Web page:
http://tools.ietf.org/html/rfc5059

http://www.cisco.com/en/US/docs/ios/ipv6/configuration/guide/ip6-multicast.html#wp1055997

https://supportforums.cisco.com/docs/DOC-27971

http://www.cisco.com/en/US/docs/ios/ipv6/configuration/guide/ip6-tunnel_external_docbase_0900e4b1805a3c71_4container_external_docbase_0900e4b181b83f78.html

http://www.cisco.com/web/learning/le21/le39/docs/TDW_112_Prezo.pdf

http://networklessons.com/multicast/ipv6-pim-mld-example/

http://www.gogo6.com/profiles/blogs/ietf-discusses-deprecating-ipv6-fragments

http://tools.ietf.org/html/draft-taylor-v6ops-fragdrop-01

https://datatracker.ietf.org/doc/draft-bonica-6man-frag-deprecate

http://blog.initialdraft.com/archives/1648/

Let’s 6rd!


6rd mechanism belongs to the same family as automatic 6to4, in which IPv6 traffic is encapsulated inside IPv4.

The key difference is that with 6rd, Service Providers use their own 6rd prefix and control the transition of their access-aggregation IPv4-only part of their networks to native IPv6. In the same time, SPs transparently provide IPv6 availability service to their customers.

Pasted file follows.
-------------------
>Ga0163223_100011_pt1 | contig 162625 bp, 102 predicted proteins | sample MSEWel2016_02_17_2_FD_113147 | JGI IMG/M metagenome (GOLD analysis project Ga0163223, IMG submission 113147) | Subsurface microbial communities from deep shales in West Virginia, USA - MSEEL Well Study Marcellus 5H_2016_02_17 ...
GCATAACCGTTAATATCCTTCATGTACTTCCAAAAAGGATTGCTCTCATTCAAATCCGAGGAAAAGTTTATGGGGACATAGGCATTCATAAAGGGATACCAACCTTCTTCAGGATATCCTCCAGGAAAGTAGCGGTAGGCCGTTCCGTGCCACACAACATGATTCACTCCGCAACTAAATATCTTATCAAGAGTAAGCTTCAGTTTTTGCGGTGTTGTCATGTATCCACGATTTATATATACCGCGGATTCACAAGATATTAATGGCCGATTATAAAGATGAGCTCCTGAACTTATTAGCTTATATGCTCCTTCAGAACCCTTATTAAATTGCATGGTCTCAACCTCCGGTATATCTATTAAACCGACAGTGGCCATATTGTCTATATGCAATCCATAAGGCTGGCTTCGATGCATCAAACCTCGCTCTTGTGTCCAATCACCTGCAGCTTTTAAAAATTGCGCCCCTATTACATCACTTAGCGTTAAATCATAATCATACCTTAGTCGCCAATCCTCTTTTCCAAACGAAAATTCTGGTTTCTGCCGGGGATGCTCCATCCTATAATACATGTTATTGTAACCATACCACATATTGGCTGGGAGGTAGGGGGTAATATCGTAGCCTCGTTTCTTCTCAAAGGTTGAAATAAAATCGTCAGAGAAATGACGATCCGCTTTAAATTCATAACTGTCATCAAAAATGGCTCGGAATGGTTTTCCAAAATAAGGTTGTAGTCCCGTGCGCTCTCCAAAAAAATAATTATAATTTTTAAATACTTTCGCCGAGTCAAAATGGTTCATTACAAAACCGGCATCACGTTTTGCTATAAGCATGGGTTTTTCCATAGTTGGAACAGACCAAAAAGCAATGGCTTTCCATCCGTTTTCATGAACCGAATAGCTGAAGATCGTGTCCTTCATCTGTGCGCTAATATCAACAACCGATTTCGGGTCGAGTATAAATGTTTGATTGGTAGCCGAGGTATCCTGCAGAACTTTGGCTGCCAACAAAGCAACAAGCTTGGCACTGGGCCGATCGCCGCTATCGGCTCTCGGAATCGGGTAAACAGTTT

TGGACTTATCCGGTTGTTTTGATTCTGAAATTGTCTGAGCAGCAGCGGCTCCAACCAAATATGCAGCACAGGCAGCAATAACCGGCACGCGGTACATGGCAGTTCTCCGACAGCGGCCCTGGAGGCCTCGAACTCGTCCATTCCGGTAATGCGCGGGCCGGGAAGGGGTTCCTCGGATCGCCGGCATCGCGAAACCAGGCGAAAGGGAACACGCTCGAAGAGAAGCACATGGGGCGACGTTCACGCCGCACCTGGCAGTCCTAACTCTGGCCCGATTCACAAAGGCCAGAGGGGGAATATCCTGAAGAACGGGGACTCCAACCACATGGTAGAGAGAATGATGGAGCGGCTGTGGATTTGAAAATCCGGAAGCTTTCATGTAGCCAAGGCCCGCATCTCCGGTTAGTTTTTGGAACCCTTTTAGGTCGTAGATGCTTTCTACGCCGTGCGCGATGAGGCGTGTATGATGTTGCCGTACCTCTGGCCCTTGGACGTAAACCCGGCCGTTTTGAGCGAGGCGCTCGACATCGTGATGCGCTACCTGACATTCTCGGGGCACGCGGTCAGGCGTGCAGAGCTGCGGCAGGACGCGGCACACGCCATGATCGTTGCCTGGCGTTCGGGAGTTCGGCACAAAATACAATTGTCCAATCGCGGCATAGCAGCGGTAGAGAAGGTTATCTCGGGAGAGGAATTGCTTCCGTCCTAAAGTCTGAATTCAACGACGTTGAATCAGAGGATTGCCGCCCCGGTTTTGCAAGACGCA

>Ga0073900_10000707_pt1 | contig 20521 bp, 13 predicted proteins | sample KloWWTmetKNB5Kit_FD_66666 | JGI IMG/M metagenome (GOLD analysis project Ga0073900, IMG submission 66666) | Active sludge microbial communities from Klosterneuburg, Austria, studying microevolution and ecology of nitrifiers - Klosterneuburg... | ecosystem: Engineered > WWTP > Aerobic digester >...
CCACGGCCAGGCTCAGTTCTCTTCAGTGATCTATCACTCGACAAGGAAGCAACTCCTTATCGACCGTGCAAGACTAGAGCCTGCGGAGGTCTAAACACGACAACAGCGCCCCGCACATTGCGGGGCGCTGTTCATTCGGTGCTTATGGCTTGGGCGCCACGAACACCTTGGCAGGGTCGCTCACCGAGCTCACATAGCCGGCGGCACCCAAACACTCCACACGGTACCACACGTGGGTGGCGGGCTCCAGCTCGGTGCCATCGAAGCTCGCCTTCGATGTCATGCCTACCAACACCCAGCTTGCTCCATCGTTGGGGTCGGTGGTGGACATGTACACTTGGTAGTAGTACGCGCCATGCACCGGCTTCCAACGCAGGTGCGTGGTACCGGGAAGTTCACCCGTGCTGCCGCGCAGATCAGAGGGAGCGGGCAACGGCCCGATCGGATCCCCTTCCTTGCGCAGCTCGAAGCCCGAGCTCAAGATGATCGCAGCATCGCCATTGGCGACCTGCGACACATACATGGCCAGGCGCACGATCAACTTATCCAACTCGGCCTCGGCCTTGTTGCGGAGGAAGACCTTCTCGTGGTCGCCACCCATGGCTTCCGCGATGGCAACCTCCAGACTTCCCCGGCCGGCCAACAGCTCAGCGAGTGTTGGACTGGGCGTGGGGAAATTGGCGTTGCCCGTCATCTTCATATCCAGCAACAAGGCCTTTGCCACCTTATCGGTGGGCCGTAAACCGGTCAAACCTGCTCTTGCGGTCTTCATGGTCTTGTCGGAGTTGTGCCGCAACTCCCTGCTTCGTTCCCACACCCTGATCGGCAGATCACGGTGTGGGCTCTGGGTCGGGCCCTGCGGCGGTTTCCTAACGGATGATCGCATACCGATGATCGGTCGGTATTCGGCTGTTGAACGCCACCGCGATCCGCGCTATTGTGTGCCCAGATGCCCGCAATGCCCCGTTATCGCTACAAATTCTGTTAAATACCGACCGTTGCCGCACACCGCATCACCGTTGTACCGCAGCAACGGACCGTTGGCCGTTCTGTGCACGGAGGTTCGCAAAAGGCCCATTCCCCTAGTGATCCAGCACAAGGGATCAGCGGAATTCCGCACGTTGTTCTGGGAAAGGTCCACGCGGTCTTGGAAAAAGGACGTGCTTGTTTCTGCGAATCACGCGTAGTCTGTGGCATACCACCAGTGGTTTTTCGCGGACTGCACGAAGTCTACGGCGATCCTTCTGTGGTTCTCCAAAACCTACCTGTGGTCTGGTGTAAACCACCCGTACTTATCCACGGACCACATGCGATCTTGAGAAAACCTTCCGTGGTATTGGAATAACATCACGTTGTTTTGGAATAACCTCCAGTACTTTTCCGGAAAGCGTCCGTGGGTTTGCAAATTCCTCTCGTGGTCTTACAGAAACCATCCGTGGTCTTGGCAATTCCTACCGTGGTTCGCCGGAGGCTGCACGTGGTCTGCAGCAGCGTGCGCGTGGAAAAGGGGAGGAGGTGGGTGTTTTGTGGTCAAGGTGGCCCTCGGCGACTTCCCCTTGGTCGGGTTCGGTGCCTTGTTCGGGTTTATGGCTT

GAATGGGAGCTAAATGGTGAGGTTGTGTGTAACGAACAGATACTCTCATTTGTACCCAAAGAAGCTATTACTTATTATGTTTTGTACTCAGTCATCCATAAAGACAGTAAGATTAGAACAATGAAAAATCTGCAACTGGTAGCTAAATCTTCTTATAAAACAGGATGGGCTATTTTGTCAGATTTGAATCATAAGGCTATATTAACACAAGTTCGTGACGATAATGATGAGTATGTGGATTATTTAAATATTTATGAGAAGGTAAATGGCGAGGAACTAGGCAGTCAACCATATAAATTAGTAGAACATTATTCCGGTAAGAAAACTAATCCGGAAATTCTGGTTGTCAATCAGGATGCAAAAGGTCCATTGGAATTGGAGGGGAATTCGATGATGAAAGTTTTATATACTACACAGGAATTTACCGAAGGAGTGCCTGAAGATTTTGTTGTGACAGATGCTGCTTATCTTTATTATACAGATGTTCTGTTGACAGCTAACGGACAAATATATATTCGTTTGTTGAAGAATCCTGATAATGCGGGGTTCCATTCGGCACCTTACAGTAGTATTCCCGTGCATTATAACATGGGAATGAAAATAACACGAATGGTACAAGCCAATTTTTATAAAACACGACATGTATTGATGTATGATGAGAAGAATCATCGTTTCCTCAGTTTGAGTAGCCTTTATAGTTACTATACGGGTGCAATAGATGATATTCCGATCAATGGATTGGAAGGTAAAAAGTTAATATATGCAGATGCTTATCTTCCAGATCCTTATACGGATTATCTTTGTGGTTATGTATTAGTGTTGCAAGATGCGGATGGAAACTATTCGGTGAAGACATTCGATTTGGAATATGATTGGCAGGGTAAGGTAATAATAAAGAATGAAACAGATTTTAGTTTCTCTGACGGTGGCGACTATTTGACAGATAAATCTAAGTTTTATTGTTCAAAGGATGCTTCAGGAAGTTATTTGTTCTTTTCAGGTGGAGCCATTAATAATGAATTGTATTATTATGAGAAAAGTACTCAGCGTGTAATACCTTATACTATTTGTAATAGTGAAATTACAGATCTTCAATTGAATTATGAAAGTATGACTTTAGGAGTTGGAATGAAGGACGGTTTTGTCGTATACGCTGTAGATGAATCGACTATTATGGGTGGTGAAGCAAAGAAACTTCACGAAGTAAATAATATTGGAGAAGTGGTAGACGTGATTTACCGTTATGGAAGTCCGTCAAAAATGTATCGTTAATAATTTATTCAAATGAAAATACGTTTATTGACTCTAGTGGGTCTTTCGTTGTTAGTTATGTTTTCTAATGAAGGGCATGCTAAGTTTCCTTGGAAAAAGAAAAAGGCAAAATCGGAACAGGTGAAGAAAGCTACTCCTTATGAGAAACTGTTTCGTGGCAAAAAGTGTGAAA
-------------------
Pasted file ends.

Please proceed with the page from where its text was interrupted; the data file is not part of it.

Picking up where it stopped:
6rd is generally referred as stateless transition mechanism.

Stateless
In stateless mechanisms an algorithm is used to automatically map between addresses, the scope of mechanism is limited to a local domain in which devices, mapping device (6rd BR) and devices that need mapping (6rd CE), share a common elements of the configuration.
Stateful
On a gateway device, we need to specify a specific address or a range of addresses (not used elsewhere) that will represent another range of addresses.
For example IPv4 NAT on Cisco (NAT44):
ip nat source …
The router relies on the configured statement which address (all bits) to translate to which address (all bits). Which is done independently of devices whose address needs to be translated (inside local/outside global).